New Delhi (NVI): India’s travel and tourism GDP (gross domestic product) grew by 6.7 per cent, as compared to the global growth of 3.9 per cent, making it the third largest country to mark such growth in the travel industry after Turkey and China, according to a study conducted by World Travel and Tourism Council (WTTC).
The global travel and tourism GDP grew by 3.9% in 2018-19, in which India’s contribution was about USD 247 billion, making it the eighth largest contributor among the fifteen countries including USA, China and Japan said study.
According to the study, USA with USD 1,595 bn, China with USD 1,509 bn, Japan with USD 368 bn, Germany with USD 345 bn and UK with USD 311 bn were among the top five contributors in 2018 which collectively representing 47 per cent of the global travel & tourism GDP.
The world tourism contribution to the overall global GDP was 10.4% (USD 8.8 trillion), said study adding that the Tourism industry had supported 319 million jobs in 2018, which is 10% of global employment.
As per the study, the division of overall spend is firmly weighted towards the leisure market, which represented 78.5% of the total compared with 21.5% for business spend, and the sector accounted for 6.5% of total global exports and 27.2% of total global service exports. Domestic tourism, which represented 71.2% of all tourism spending in 2018 had the strongest growth in developing nations and continues to support opportunities by spreading development and regional economic benefits and building national pride.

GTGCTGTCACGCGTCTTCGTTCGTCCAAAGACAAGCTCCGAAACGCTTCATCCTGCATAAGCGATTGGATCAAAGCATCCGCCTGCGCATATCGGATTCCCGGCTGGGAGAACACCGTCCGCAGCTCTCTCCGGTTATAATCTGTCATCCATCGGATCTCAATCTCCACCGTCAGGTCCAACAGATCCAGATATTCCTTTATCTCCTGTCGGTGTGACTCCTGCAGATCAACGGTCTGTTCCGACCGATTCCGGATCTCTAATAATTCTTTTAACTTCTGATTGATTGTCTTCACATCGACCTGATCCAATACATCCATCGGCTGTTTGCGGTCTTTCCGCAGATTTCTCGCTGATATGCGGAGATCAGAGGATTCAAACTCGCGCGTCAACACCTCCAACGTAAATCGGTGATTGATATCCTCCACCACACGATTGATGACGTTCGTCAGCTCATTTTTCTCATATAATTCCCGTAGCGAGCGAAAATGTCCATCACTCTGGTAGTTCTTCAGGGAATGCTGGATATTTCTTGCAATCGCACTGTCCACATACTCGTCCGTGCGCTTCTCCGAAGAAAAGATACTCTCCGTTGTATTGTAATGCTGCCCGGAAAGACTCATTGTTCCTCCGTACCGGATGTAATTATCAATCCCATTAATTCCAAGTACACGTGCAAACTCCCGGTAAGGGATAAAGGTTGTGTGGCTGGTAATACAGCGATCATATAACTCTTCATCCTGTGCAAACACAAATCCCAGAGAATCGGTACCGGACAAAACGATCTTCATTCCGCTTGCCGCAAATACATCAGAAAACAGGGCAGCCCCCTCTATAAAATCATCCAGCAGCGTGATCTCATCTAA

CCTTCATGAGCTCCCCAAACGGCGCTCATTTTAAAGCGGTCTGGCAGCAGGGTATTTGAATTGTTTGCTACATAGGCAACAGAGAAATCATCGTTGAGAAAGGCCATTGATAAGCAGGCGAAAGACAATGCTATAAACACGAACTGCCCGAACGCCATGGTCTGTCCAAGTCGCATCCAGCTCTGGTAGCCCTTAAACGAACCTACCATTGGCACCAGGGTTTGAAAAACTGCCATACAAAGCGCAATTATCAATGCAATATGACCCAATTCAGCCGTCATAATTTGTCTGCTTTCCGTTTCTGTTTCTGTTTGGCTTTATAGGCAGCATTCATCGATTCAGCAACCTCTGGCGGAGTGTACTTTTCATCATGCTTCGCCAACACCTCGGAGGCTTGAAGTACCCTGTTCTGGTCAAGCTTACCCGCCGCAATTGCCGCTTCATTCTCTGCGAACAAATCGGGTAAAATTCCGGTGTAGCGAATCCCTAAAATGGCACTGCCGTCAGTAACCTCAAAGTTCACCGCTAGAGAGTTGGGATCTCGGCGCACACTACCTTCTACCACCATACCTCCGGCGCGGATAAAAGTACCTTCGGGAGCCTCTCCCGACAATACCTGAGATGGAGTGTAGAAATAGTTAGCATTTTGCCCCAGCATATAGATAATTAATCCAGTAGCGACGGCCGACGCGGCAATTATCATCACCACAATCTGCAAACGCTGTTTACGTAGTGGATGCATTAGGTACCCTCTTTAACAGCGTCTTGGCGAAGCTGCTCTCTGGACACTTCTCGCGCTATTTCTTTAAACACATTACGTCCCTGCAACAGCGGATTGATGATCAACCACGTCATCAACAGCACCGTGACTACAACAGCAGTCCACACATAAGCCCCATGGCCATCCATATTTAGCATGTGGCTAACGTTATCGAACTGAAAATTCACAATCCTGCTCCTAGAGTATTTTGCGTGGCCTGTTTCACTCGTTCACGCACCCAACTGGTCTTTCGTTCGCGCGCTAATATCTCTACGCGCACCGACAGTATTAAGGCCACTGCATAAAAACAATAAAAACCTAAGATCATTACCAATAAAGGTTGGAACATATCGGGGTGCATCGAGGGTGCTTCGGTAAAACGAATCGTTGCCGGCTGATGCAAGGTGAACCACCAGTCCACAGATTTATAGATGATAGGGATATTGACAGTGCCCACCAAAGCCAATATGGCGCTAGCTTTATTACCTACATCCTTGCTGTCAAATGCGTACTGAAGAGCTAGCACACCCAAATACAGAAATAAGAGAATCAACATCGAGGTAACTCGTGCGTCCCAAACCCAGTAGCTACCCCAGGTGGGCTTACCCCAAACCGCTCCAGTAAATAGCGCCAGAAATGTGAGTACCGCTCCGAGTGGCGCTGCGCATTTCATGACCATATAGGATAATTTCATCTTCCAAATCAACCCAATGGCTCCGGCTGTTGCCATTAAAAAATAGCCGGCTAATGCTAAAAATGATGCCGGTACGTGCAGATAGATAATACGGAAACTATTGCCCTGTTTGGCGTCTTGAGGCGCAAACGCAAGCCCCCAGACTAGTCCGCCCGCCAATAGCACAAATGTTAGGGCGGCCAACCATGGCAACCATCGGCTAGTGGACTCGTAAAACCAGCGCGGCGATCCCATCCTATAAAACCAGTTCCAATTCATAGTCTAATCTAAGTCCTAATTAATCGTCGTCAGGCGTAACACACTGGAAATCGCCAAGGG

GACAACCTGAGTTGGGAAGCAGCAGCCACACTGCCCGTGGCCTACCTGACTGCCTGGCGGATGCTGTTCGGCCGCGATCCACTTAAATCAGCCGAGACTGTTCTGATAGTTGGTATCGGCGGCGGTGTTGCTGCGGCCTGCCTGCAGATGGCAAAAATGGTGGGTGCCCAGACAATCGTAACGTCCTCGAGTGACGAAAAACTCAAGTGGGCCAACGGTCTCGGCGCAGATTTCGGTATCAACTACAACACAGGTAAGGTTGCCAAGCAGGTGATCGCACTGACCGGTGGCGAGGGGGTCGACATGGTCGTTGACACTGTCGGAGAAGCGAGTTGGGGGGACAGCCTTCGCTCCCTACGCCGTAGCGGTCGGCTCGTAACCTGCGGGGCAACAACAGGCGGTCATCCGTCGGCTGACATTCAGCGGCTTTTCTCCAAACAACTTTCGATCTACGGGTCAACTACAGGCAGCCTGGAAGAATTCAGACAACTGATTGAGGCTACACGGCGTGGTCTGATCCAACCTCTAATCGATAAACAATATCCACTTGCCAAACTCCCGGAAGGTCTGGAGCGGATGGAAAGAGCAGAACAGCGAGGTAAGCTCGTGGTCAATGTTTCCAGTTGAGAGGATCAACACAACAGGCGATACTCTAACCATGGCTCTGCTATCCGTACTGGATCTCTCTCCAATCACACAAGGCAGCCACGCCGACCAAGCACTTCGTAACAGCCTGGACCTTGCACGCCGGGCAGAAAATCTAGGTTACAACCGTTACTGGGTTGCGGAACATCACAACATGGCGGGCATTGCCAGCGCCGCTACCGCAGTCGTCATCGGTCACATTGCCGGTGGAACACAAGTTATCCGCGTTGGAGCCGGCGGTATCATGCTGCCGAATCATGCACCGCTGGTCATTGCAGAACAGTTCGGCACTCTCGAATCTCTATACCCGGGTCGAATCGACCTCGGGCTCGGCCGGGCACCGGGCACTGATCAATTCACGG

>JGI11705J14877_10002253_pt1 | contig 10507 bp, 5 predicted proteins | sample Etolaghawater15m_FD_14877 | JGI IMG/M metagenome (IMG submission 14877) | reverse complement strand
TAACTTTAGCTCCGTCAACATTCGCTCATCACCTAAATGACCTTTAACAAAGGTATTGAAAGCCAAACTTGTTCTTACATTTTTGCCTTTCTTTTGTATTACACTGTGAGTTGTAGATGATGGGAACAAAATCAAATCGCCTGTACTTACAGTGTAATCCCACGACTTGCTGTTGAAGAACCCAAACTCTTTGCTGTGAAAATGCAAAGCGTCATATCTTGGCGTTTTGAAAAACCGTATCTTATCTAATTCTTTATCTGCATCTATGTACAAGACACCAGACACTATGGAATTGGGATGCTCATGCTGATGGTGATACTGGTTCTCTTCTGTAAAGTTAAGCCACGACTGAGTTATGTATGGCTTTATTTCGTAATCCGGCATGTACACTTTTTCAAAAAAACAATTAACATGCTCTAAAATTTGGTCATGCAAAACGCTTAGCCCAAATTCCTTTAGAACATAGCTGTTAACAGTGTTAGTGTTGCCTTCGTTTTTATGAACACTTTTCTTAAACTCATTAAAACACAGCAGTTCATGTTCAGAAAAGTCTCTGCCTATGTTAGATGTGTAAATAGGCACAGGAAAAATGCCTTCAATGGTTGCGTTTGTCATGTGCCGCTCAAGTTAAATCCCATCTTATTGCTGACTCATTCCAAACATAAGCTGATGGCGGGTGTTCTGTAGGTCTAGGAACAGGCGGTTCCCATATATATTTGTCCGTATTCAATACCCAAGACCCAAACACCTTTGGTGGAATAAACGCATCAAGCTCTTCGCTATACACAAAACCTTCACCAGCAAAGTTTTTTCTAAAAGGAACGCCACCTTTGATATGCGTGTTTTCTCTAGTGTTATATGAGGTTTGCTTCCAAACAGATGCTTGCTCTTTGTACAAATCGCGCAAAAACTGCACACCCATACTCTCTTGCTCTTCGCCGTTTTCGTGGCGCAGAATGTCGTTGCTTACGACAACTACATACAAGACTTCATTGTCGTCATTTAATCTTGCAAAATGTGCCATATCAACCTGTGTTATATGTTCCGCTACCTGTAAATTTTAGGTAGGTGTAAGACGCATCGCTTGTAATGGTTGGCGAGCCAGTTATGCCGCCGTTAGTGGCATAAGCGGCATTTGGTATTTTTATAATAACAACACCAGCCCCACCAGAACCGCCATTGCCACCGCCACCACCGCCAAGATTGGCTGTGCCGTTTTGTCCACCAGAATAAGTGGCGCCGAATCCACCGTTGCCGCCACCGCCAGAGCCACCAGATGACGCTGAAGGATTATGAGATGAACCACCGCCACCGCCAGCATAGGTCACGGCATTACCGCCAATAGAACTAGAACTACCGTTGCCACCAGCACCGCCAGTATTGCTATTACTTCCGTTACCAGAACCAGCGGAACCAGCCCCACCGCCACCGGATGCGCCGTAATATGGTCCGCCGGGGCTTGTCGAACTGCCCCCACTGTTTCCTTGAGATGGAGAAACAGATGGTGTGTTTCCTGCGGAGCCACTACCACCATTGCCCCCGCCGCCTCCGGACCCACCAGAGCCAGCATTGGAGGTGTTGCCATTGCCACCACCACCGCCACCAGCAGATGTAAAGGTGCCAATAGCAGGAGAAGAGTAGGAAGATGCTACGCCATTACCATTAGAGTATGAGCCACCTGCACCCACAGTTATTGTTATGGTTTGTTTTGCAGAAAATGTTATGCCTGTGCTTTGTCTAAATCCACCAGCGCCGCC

The continuous rise in the number of middle-class households and the solid growth in global consumer spending once again enabled the travel and tourism sector growth to reach 3.9%, outpacing the global economy for the eighth consecutive year, said the study.
Across the regions in 2018, Asia-Pacific remained a strong performer, growing by 6.4%, but North Africa’s performance with 8.6% year on year growth is particularly notable. This growth not only showcases the sector’s resilience and capacity to bounce back from security shocks but also its ability to spread its benefits widely across the world.